Posts Tagged ‘vitamin D’

Risk Factors of Prostate Cancer

Written by Dr. Steve Chaney on . Posted in current health articles, Nutritiion, Vitamins and Health

Vitamin D Deficiency?

Author: Dr. Stephen Chaney

Vitamin D

Is vitamin D deficiency one of the risk factors of prostate cancer? What if something as simple as maintaining optimal vitamin D status could decrease your risk of prostate cancer? There is a lot of indirect evidence suggesting that vitamin D deficiency might affect your risk of developing prostate cancer. For example:

  • Prostate cancer incidence and vitamin D deficiency parallel each other. Both are highest in northern latitudes, in African American men, and in older men.
  • Prostate cancer mortality rates are highest for patients diagnosed in the winter and at Northern latitudes.

However, clinical studies looking at the correlation between 25-hydroxy vitamin D (the biologically active form of vitamin D in the blood) and prostate cancer incidence have been inconsistent. Because of this there has been considerable controversy in the scientific community as to whether or not there was any correlation between vitamin D deficiency and prostate cancer.

Vitamin D Deficiency and Cancer

That’s what makes the recent headlines suggesting that vitamin D is associated with decreased risk of aggressive prostate cancer so interesting. Does this study show low vitamin D to be one of the risk factors of prostate cancer? Have the conflicting data on vitamin D deficiency and prostate cancer finally been resolved or is this just another case of dueling headlines? Let’s start by looking at the study itself.

This study (Murphy et al, Clinical Cancer Research, 20: 2289-2299, 2014) enrolled 667 men, aged 40-79 (average age = 62), from five urology clinics in Chicago over a four year period. These were all men who were undergoing their first prostate biopsy because of elevated serum PSA levels or an abnormal DRE (that’s doctor talk for digital rectal exam – the least favorite part of every guy’s physical exam). The clinics also drew blood and measured each patient’s 25-hydroxy vitamin D level at the time of the prostate biopsy.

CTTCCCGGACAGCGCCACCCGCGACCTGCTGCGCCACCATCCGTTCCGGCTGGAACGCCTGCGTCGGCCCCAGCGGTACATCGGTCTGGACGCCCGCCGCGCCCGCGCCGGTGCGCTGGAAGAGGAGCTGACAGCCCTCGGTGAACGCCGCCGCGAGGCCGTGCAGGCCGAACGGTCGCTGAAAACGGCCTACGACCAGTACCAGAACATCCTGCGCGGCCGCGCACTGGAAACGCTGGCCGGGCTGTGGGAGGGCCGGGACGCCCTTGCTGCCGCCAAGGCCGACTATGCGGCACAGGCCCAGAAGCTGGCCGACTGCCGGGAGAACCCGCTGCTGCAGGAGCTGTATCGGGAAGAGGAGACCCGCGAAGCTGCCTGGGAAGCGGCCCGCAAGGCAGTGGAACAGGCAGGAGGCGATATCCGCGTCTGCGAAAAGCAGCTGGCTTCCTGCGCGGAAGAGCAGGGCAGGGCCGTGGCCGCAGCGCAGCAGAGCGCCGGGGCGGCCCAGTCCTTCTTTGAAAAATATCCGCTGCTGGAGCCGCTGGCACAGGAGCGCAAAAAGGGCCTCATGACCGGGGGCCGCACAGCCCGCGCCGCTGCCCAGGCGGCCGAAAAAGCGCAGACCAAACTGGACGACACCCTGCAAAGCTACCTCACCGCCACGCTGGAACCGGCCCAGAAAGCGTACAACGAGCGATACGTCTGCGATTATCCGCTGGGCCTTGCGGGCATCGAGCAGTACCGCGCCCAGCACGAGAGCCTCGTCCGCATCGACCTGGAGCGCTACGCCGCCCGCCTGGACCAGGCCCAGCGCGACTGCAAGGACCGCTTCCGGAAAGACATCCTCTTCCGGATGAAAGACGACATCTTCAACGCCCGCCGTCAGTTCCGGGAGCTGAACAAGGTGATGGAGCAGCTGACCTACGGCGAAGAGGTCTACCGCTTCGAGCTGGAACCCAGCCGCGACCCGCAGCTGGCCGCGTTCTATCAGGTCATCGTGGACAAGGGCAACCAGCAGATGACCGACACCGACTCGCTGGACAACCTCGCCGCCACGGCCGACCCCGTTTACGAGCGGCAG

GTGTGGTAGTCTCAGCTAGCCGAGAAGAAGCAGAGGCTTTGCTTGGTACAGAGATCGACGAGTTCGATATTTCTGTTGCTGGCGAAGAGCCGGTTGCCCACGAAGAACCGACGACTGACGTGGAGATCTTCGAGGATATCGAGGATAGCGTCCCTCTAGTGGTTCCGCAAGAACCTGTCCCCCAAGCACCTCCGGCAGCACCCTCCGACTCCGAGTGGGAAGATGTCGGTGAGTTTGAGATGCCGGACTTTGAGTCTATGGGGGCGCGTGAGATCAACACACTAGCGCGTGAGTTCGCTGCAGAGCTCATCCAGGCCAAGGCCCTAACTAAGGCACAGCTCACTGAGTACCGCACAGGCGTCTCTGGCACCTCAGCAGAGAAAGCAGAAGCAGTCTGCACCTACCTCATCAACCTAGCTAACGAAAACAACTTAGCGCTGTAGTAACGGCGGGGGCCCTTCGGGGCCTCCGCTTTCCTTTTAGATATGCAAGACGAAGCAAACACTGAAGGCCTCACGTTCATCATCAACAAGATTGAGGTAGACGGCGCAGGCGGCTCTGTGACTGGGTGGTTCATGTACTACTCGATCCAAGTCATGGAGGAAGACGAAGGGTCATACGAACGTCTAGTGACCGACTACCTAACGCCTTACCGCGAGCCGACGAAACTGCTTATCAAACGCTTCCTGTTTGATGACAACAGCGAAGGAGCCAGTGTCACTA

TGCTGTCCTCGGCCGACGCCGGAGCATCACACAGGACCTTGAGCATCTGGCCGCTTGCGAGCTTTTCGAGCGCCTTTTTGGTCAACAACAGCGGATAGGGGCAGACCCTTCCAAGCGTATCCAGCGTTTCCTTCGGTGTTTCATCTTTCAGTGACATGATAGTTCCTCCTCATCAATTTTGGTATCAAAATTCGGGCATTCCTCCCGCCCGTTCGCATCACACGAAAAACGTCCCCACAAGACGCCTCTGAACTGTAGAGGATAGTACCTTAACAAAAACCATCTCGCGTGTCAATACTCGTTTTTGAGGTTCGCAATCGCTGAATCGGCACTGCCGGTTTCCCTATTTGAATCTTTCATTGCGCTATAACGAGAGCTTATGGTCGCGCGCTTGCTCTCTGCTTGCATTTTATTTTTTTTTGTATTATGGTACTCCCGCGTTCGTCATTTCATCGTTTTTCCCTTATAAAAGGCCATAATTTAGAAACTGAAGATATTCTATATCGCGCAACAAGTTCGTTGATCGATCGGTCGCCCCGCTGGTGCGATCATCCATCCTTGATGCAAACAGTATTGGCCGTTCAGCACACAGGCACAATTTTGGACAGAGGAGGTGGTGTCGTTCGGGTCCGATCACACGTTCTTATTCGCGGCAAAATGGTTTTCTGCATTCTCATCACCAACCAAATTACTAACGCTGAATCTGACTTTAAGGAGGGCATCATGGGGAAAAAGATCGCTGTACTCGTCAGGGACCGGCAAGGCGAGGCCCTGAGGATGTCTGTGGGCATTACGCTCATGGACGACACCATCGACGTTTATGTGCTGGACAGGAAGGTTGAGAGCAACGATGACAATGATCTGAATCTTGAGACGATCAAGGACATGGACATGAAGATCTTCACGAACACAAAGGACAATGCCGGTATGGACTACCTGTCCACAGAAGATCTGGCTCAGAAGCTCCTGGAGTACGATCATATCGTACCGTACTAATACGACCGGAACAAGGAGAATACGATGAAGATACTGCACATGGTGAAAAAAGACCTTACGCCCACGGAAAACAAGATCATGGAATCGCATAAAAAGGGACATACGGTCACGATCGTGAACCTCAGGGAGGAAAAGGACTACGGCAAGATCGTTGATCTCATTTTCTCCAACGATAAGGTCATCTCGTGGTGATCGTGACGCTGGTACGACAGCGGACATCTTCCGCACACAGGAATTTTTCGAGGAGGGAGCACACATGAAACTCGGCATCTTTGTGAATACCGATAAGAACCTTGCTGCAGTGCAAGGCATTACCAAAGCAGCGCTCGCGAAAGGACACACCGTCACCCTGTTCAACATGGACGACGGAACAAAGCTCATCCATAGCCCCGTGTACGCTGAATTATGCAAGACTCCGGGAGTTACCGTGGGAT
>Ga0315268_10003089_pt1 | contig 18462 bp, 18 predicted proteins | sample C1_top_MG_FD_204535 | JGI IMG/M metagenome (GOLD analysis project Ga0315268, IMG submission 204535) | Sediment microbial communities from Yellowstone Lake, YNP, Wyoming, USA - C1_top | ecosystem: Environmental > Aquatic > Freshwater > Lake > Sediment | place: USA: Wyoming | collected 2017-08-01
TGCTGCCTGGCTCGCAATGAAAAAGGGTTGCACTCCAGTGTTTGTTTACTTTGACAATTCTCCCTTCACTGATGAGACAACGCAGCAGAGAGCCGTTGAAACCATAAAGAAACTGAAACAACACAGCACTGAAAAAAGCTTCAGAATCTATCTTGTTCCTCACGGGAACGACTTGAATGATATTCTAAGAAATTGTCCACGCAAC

This study had a number of important strengths:

  • It was conducted at a northern latitude. Because of that 41.2% of the men in this study were vitamin D deficient (<20 ng/ml) and 15.7% were severely vitamin D deficient (<12 ng/ml). That’s important because you need a significant percentage of patients with vitamin D deficiency to have any chance of seeing an effect of vitamin D status on prostate cancer risk.
  • The study had equal numbers of African American and European American men. That’s important because African American men have significantly lower 25-hydroxy vitamin D status and significantly higher risk of prostate cancer than European American men.
  • All of the men enrolled in the study had elevated PSA levels or abnormal DREs. That’s important because it meant that all of the men enrolled in the study were at high risk of having prostate cancer. That made the correlation between vitamin D status and prostate cancer easier to detect.
  • This was the first study to correlate 25-hydroxyvitamin D levels with prostate biopsies at the time of biopsy. That’s important because it allowed the investigators to distinguish between aggressive tumors (which require immediate treatment and have a higher probability of mortality) and slow growing tumors (which may simply need to be monitored).

The results were pretty dramatic:

  • In African American men vitamin D deficiency (<20 ng/ml) was associated with an increased risk of prostate cancer diagnosis at time of biopsy.
  • In both European American and African American men severe vitamin D deficiency (<12 ng/ml) was associated with increased risk of aggressive prostate cancer diagnosis at time of biopsy.

The authors concluded: “Our work supports the hypothesis that 25-hydroxy vitamin D is a potential biomarker that plays a clinically significant role in prostate cancer, and it may be a useful modifiable risk factor in the disease”.

That’s “science speak” for “adequate vitamin D status may help prevent prostate cancer” or “low vitamin D may indeed be one of the risk factors of prostate cancer.”

VitaminD-smashes-cancer